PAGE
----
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PG&E Won't Disclose Riskiest Pipelines

Police survey scene of gas explosion
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Police survey scene of gas explosion
 
Legislators vow to obtain list; ruptured pipe under scrutiny

PG&E says it will not release the locations of its most dangerous gas-transmission pipes, citing homeland security interests, but local legislators say they’re pushing back. 

At a public meeting Monday night at the Church of the Highlands in San Bruno, the utility whose transmission pipeline ruptured last week resulting in at least four deaths and 37 destroyed homes told concerned residents it would answer inquiries from individual customers about pipeline locations, but would not release a list or map.

“I think that every resident has a right to know if there’s a transmission line in their backyard or their front yard or their block,” replied Rep. Jackie Speier, to applause from residents who posed written questions to officials from PG&E, the National Transportation Safety Board and other state and federal agencies in front of more than 100 other audience members.

Utility officials said PG&E will provide as much information as it can to individuals who ask.

“We’ll write back a notification that gives you a sense of where that line is within limits so that we don’t get so specific as to create a security issue but enough to get a sense for where it is,” said Edward Salas, senior vice president of engineering and operations.

The meeting was decidedly less hostile than Saturday’s town hall meeting, during which residents responded angrily to PG&E. Still, several residents posed similar questions about the location of the transmission lines Monday, saying they feared the possibility of future explosions. Some answers, including a PG&E official’s insistence she didn’t know the location of the pipeline’s manual valves, provoked boos. Some residents didn’t know where to point their frustration.

“As a homeowner, is there any way I would know I was living on top of a 30-inch gas line?” one resident asked. 

The demands came after a report by The Bay Citizen on Saturday revealed that PG&E determined that a segment of the pipeline close to the rupture site had an "unacceptably" high risk of failure. In a 2009 report outlining a proposal to replace the section of Line 132 at a cost of $5 million, PG&E officials wrote: "If the replacement of this pipe does not occur, risks associated with this segment will not be reduced. Coupled with the consequences of failure of this section of pipeline, the likelihood of a failure makes the risk of a failure at this location unacceptably high."

The utility company also identified other risky pipelines in the area and mentioned a list of “top 100 highest risk line sections.”

“We’ll get that,” Speier said, when queried after the meeting. “We’re going to get that list.”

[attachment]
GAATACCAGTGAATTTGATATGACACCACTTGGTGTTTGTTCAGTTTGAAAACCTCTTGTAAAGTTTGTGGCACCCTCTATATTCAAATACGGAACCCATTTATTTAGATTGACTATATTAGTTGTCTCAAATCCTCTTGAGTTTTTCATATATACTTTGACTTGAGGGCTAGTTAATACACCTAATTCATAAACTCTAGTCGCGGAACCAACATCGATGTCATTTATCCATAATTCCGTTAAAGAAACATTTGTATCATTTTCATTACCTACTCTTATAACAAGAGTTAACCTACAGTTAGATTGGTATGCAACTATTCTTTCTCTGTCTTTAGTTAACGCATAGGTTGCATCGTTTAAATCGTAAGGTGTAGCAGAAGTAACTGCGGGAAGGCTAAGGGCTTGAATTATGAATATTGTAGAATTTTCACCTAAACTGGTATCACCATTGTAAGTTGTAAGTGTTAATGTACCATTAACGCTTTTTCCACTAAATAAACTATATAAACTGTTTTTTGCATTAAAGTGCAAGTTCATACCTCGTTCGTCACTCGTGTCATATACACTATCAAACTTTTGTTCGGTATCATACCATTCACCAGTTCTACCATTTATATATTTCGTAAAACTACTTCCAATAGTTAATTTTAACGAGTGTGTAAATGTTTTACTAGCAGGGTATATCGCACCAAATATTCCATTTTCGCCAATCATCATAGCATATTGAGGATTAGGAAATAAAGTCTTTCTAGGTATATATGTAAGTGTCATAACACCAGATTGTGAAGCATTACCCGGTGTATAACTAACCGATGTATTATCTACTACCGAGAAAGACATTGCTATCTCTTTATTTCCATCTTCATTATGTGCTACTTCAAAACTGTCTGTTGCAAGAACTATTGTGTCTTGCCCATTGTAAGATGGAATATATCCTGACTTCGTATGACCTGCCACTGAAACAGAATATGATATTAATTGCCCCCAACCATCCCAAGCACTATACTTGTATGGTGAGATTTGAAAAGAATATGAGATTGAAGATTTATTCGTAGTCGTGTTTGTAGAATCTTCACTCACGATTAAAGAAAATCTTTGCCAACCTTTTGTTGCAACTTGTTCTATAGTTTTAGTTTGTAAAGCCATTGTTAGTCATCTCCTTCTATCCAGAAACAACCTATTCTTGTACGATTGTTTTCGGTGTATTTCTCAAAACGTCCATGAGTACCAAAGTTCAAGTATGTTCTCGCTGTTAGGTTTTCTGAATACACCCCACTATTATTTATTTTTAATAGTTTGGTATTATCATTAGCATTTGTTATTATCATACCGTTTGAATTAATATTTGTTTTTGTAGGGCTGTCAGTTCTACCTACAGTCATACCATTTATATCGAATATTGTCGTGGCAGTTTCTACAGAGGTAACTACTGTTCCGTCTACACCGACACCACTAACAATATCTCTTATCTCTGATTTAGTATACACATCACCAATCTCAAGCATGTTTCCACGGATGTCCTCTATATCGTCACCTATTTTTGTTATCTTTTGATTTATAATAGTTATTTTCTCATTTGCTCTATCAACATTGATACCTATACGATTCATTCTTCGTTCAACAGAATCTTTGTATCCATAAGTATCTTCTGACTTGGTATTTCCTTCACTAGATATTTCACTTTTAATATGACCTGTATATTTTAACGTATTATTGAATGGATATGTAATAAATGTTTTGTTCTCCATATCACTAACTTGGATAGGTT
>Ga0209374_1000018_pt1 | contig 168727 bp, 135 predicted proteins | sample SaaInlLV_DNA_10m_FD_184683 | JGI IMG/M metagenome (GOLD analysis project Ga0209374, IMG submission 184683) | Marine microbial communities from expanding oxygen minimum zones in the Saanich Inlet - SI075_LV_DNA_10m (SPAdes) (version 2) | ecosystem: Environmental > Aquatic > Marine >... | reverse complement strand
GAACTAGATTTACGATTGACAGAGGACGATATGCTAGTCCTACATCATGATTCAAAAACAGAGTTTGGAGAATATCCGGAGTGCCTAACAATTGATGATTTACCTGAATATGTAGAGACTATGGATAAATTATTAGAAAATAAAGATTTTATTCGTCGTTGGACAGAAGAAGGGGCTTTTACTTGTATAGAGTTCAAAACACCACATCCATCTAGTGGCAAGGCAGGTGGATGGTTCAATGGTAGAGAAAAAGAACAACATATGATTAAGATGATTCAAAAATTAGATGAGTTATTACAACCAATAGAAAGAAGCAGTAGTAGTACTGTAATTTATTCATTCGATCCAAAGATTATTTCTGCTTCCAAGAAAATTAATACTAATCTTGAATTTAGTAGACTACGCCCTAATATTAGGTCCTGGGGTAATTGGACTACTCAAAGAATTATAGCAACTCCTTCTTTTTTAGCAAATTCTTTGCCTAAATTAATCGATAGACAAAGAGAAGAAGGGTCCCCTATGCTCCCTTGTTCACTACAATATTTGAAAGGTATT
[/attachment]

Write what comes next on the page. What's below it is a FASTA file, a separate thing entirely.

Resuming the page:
At an earlier news conference Monday, Chris Hart, the vice chairman of the National Transportation Safety Board, said “high risk” refers to the population density surrounding the area of pipes, not just the condition of the pipe itself.

The 28-foot-long piece of metal pipe blown out in the explosion is under heavy scrutiny. The pipe was on its way Monday night to a metallurgy lab in Washington, D.C., for analysis, the next step in the NTSB’s investigation.

Hart said investigators are considering the pipe a key piece of evidence and will inspect it for signs of fatigue, corrosion and physical damage. They're also looking at seismic records, the history of excavation and construction, the condition of the valves and data from the control room.

While newer pipes can simply be bent into a curve, the 1956 pipe and other older pipes throughout the country were constructed with a middle seam and cobbled together into curves with individual, smaller pieces called "pups," said NTSB spokesman Peter Knudson. Experts say the welded seams leave more opportunities for the pipes to corrode, leak or catch fire if there's a disturbance.

The question investigators are asking is, "What caused the pipe to be breached?" Hart said.

Hart has previously noted that maintenance of a pipe is more important than its age, an idea mirrored by some experts who say older pipelines exist across the country.

"It's very common, especially in the East Coast," said Reinold Tagle, president of Rextag Strategies, a company that maps pipelines across the United States. PG&E has more than 6,000 miles of transmission lines in California. "If you consider the hundreds of thousands of pipelines in the ground right now, that fact that a segment of a few feet failed is an amazing odd."

But the life span of steel transmission pipes is typically between 30 and 50 years. The pipe that exploded Thursday was 54 years old. PG&E sets aside funds every year to replace pipes, and had planned to make repairs to Line 132 in 2013.

Still, Tagle and others say the most common cause of pipeline explosions are outside disruptions, most often caused by construction, a facet of the NTSB's investigation.

The NTSB is looking at records of construction work on and near water and sewer lines which were found running closely underneath and perpindicular to the gas line. Thus far, Hart said investigators have found no visible signs of damage. Nor has the agency received any troubling drug and alcohol toxicology test results from PG&E employees.

"We'll be interviewing witnesses, including people from PG&E, over the next few days," Hart said.

Meanwhile, the NTSB has turned the site of the explosion back over to the city of San Bruno and PG&E so infrastructure can be restored.

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